Does anyone know how to eject these types of screws from ikea sofas? I can loosen the screw, but not the hook.

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    Why would you try to disassemble anything from IKEA? Putting it together in the first place is a major accomplishment, I would not tempt fate. – user4302 May 30 '17 at 5:10

A pair of nuts matching the existing thread can be threaded on the free end of the bolt. Use a pair of wrenches to tighten the nuts securely against each other. After loosening the nut against the frame, you can hammer against the paired nuts with a smaller risk to the bolt. If the bolt has to be turned, the paired nuts will provide a surface on which the wrench can act.


This is called a carriage bolt. If you search for "remove carriage bolt" you get a lot of hits like this one: http://www.prettyhandygirl.com/how-to-remove-a-rusted-carriage-bolt/

Cutting a slot in the bolt for a flathead screwdriver is one option. You can also cut flats on either side of the bolt to grab it with a wrench. A less invasive option would be to rough up the surface, you can then press in hard with something grippy and it may hold the bolt enough to get the nut off. Finally, cutting it off is also an option.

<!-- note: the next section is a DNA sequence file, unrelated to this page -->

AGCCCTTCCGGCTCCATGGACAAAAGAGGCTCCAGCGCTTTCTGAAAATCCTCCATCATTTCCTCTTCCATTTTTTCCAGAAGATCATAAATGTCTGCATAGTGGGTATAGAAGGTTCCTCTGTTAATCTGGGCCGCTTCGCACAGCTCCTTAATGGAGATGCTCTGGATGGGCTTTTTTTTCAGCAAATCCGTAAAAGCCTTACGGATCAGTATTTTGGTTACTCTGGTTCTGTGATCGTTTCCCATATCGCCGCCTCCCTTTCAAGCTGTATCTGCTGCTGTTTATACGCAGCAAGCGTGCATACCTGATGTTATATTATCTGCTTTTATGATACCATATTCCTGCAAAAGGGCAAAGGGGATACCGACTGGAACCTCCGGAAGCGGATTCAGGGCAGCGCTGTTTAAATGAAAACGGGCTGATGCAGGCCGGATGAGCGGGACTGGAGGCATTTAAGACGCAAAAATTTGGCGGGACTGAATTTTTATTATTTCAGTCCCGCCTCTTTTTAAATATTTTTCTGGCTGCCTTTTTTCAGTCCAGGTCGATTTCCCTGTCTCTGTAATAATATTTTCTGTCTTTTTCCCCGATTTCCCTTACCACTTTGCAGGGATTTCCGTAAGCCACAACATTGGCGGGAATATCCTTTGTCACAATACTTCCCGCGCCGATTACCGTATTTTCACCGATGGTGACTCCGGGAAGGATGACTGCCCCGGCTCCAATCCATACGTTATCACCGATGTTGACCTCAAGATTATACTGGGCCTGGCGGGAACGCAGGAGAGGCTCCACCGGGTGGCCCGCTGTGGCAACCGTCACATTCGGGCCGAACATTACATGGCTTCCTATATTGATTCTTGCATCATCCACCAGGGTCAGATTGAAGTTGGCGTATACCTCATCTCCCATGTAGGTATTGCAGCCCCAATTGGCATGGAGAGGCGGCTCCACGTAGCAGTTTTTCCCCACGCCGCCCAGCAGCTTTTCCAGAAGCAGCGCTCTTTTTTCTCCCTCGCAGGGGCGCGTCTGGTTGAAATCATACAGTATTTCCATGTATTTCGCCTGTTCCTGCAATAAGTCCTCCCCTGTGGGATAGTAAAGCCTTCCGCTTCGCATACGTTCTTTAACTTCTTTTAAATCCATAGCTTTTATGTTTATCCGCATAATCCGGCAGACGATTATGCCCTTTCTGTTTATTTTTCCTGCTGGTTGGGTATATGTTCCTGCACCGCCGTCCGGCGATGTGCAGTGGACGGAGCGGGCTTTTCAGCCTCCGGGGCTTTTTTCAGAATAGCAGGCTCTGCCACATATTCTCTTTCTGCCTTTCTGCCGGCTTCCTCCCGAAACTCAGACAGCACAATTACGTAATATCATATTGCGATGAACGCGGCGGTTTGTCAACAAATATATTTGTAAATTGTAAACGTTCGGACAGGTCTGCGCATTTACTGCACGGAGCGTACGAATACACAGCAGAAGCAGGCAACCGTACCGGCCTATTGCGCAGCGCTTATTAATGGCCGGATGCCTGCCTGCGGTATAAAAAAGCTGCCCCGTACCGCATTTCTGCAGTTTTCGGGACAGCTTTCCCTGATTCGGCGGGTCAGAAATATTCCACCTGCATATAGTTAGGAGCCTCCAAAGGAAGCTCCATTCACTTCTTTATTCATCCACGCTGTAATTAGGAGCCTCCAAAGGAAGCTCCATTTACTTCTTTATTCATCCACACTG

Once you get this out, consider replacing it with a proper bolt and nut for later removal. If soft materials, like a cushion, will be in contact with the head of the carriage bolt choose a bolt with as few sharp corners as practical. A slotted, hex, Robertson, or Torx drive should all be safe enough and not damage a soft material. You can also get rounded plastic caps for to put over the exposed bolt head as well.

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    I'm pretty sure the reason for selecting the carriage bolt is to minimize the space it takes up to protect the cushion. – ratchet freak May 30 '17 at 20:14
  • @ratchetfreak OH I was not aware that cavity was for a cushion. Edit coming.... – Freiheit May 30 '17 at 20:31

Use a vice grip on the threads to stop the bolt from turning and then a wrench to turn the nut. This will damage the threads a bit so the final bit will be harder to get off. You can whack the bolt out a bit and then grip on the other side to continue.

  • Padding the threads with a bit of cardboard can prevent that damage while still providing enough grip. – PlasmaHH May 30 '17 at 13:06
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    Use the vice grips on the head end of the bolt, not the thread, and you won't have this problem. Its harder to get a grip since you're grabbing 1/16" or so of the edge of the head, but it doesn't mangle the threads. – Freiheit May 30 '17 at 19:18

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